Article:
On January 12, a 7.0 seismic event centered close to Haiti’s capital, Port Au Prince, caused massive devastation. The collapsed structures and untreated injuries may cause up to 200,000 deaths.
The past few days have been a nightmare for people on the ground. The EQ knocked out much of the country’s fragile infrastructure. Haiti was a nation that was already in need of major assistance, having experienced 4 full-scale hurricanes last year and decades of political instability. A 7.0 EQ is absolutely a major event, and coming so close on the heels of last years problems is just horrible.
To put it in perspective, California’s Northridge EQ in 1994 was one of the USA’s worst disasters causing $20B worth of damage and it only registered a 6.7 magnitude. Haiti’s EQ caused strong lateral movements, and judging from the USGS map the accelerations were almost as strong as gravity. This is the structural equivalent of taking a building and turning it on its side, again and again.
Very few buildings can survive this type of movement undamaged. Haiti was even worse off because of their building materials. Many of the buildings were built from unreinforced, hand-mixed concrete blends. The images on TV show the results well enough, the TV crews probably don’t even need to look very hard to find examples.
As a structural engineer, it is always difficult to see the problems caused by improper construction and to know that many of the problems could have been avoided. Of course once an earthquake hits, engineers are powerless.
Using a list of simple rules engineers can easily design buildings that, for the most part, will preserve life safety. Designers of critical structures such as police buildings, hospitals, and bridges know in advance that they must make sure the structure will be operational in even the worst of events. The hospitals, bridges, and government buildings in Haiti appear to be worse off than other buildings, even.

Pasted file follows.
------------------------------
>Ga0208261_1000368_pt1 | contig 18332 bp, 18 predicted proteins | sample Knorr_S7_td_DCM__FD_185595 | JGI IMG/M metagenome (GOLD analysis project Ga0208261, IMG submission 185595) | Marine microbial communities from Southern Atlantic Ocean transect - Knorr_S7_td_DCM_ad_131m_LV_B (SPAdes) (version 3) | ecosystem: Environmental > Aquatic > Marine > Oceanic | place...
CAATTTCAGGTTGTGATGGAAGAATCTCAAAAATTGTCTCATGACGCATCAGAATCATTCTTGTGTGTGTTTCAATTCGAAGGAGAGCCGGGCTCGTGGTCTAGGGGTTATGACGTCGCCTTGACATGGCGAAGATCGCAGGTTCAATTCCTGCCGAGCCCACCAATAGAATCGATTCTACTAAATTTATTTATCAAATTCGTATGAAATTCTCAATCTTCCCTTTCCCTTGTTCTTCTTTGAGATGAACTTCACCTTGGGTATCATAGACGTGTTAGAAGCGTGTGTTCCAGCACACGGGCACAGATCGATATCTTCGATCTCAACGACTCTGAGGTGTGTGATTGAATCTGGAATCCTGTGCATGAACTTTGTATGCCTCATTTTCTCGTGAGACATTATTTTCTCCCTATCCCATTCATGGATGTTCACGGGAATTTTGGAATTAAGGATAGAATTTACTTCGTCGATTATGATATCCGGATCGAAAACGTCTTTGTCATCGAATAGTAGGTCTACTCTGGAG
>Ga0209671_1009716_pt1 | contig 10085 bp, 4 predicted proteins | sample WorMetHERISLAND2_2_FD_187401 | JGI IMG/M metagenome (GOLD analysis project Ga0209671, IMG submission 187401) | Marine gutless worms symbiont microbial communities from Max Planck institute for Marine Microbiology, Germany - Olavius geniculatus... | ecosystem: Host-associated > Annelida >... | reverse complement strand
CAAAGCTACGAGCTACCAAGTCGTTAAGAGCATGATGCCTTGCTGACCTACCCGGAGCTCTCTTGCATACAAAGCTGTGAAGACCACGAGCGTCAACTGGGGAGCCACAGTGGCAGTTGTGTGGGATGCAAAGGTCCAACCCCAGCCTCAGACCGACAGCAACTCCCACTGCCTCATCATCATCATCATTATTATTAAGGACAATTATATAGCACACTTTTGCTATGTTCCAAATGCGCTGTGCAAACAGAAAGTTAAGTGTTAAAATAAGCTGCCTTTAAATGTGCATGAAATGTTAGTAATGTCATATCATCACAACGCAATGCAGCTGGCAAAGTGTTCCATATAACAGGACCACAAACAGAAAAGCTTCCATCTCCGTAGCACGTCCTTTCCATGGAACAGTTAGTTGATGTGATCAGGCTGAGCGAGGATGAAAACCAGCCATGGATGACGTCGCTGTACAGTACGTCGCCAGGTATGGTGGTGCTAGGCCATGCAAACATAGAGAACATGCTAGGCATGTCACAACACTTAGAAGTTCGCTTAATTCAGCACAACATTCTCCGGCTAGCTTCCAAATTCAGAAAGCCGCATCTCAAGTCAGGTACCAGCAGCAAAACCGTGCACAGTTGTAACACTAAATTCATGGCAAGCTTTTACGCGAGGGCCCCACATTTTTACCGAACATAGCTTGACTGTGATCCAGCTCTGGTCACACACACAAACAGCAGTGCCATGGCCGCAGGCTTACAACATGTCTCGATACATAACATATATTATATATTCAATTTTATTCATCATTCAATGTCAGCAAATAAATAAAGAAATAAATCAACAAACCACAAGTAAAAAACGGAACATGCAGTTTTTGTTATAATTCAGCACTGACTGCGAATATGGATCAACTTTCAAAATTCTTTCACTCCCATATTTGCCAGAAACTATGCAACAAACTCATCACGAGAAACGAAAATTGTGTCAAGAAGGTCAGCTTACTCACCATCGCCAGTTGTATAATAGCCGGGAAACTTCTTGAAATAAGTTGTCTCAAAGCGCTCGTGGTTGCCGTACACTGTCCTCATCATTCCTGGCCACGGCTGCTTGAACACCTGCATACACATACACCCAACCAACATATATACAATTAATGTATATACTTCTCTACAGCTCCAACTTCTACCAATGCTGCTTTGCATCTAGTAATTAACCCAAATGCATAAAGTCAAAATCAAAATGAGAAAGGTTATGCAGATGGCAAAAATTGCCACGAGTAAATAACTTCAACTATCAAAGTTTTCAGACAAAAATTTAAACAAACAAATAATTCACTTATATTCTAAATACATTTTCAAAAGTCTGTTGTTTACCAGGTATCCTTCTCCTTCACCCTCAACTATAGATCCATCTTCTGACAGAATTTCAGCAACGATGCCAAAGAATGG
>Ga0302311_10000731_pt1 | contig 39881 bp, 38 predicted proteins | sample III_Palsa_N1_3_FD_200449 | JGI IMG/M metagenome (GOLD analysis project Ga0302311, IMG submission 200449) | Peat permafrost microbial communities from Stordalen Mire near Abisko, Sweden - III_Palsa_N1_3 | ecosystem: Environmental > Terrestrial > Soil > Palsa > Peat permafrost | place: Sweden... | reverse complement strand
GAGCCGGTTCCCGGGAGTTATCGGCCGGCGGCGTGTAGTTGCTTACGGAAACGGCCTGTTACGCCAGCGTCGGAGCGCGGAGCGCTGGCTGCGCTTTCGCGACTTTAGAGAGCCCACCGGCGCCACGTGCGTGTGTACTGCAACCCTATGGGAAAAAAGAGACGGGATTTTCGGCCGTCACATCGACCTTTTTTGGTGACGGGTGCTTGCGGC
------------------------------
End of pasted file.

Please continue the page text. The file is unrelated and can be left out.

So why do events like this happen? Engineers understand earthquakes, but that is only one step in the chain of safe construction. Simply stated, it is a political failure. Building codes are rolled back by politicians, with the excuse that they are too expensive. Contractors pay bribes to inspectors to pass suspect materials and shoddy workmanship. Engineers are asked to turn a blind eye in the name of patriotism. The problem with this “build quickly” theory is that the buildings remain and the legacy of poor construction becomes a ticking time bomb.
I am not trying to lay this problem at the feet of Haitians. I doubt many of them knew they were sitting on a fault line. They probably didn’t understand that reinforcing is required in columns for earthquake resistance. The engineering community needs to make a greater effort to encourage seismic resistant buildings in developing nations.
The engineer’s sole weapon against natural disasters is good design. If engineers aren’t proactive in the political realm or if engineers cede their responsibilities, then they will fail in their duty to protect the public welfare.
Anyone interesting in helping the efforts in Haiti should donate to the American Red Cross disaster relief foundation. Engineers wanting to donate specific skills should go to the ASCE Disaster Assistance page.